Promise at Dawn is, above all else, a son’s love-letter to his mother. In this compelling and humorous memoir, Romain Gary lavishes attention and affection on the woman who went through Herculean efforts to provide for him in the years preceding the Second World War. As the two fled west from Lithuania to France – Gary’s adopted homeland and a place his mother spoke of “as other mothers speak to their children of Snow White and Puss in Boots” – his mother supported them and always provided “that daily miracle,” a beefsteak for his lunch while she went without.  Proclaiming him destined to become a great artist, his mother encouraged Gary to design a “pen name worthy of the masterpieces which the world was to receive” from him. Gary took these words to heart. In fact, John Markham Beach was one of Gary’s several pseudonyms, and the memoir itself is self-translated.

In his prose, Gary gives us an honest portrait—he bares himself to his readers, exposing his doubts and his faults as well as his kind and intimate acts, what he calls his true “great services to humanity:” rescuing an exhausted hummingbird trapped in his apartment, fulfilling a promise to tell the “famous and the great of the world” the story of Mr. Piekielny, a peasant of Vilna. But time and again, Gary comes back to his mother’s love. He muses that perhaps “it is wrong to have been loved so much so young, so early. At the dawn of life, you thus acquire a bad habit, the worst habit there is: the habit of being loved.” This habit—of being so intensely loved and expected to succeed— becomes the driving force of Gary’s life: why he writes, why he joined the military, why he strove to become the ambassador of France. Gary’s love and gratitude are clear; here we see him giving thanks.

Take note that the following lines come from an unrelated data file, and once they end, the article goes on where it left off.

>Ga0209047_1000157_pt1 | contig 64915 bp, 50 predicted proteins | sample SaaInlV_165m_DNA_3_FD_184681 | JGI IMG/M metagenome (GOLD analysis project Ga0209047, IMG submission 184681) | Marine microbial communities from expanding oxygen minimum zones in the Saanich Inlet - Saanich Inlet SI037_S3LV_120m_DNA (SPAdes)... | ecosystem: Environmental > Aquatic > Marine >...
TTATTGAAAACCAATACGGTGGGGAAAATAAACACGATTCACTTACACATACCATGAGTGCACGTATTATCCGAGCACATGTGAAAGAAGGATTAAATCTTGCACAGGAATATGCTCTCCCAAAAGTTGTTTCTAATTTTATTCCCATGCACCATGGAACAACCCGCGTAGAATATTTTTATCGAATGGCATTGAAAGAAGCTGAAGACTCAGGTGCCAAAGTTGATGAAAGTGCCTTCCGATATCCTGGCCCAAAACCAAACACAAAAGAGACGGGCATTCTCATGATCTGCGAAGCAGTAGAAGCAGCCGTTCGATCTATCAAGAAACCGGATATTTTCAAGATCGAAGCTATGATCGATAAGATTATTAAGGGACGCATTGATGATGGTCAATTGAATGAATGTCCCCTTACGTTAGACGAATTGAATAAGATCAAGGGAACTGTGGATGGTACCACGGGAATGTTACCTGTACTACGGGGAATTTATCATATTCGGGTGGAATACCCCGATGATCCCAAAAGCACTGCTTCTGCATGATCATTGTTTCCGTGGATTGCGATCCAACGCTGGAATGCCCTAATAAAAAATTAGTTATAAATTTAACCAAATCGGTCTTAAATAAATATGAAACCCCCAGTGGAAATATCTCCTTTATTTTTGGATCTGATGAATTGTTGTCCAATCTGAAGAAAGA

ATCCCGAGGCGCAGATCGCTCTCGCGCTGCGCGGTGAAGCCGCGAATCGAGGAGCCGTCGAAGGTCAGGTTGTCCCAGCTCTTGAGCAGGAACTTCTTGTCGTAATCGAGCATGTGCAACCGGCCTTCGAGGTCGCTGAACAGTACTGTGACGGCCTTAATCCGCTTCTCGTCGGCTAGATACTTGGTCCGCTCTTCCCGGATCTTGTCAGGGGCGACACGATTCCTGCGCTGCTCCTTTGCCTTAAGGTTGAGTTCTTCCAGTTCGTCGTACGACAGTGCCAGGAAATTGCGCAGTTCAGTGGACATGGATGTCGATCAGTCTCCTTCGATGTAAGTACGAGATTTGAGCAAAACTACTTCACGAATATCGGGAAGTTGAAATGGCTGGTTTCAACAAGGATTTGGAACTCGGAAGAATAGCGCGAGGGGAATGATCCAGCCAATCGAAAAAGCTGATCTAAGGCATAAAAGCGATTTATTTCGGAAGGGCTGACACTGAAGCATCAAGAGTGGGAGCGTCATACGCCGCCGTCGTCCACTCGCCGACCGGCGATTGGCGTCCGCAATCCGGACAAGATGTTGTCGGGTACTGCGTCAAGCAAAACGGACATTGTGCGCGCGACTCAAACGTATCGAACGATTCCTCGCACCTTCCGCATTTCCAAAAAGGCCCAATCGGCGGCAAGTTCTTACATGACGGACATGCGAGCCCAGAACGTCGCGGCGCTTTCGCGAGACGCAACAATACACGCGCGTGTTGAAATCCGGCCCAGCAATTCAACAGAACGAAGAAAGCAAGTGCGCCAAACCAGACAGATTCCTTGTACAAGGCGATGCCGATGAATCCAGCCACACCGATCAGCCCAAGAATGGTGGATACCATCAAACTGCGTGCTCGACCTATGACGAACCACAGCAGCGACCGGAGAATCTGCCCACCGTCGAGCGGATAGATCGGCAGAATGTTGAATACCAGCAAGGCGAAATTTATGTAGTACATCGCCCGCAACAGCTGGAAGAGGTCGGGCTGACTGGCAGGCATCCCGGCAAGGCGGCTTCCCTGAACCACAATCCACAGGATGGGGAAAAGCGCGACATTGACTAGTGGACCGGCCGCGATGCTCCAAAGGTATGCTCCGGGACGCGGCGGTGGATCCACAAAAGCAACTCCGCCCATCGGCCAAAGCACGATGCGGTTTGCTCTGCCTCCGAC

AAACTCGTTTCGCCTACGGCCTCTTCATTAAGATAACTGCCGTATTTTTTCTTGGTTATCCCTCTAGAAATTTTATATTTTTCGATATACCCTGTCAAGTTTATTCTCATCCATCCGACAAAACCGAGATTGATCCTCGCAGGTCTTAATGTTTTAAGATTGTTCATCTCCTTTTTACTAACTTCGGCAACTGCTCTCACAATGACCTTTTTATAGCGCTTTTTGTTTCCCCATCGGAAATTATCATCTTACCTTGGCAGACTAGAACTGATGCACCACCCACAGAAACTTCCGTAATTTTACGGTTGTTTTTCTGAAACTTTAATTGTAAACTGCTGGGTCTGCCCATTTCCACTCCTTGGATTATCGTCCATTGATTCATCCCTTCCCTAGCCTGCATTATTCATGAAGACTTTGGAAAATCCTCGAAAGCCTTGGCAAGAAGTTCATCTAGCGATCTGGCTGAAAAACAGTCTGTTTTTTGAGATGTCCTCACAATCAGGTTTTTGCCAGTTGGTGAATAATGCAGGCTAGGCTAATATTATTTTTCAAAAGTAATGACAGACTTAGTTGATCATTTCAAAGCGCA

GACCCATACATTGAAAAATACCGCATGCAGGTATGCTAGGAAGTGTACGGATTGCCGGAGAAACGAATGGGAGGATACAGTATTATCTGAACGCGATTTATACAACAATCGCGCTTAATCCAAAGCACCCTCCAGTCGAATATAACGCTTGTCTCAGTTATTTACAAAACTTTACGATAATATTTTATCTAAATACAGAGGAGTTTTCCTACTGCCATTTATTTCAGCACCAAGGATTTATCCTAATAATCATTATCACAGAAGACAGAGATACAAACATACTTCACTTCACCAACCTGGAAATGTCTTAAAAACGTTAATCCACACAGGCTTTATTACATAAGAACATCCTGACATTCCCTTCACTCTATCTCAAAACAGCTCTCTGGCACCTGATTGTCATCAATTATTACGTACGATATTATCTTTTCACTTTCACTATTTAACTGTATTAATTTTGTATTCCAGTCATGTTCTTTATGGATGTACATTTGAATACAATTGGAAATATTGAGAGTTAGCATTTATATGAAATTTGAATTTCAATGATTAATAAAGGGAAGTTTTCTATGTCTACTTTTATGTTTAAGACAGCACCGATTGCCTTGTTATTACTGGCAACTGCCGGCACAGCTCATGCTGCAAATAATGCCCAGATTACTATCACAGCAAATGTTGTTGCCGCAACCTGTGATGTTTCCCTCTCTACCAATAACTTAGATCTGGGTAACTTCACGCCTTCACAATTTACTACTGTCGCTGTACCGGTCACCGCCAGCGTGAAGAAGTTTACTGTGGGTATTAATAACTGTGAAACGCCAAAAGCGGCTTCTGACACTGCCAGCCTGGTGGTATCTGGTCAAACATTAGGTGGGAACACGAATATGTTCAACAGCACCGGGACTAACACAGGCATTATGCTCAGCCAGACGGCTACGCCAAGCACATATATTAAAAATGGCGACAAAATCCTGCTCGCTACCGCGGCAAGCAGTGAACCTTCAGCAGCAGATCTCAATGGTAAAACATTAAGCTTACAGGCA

New Directions.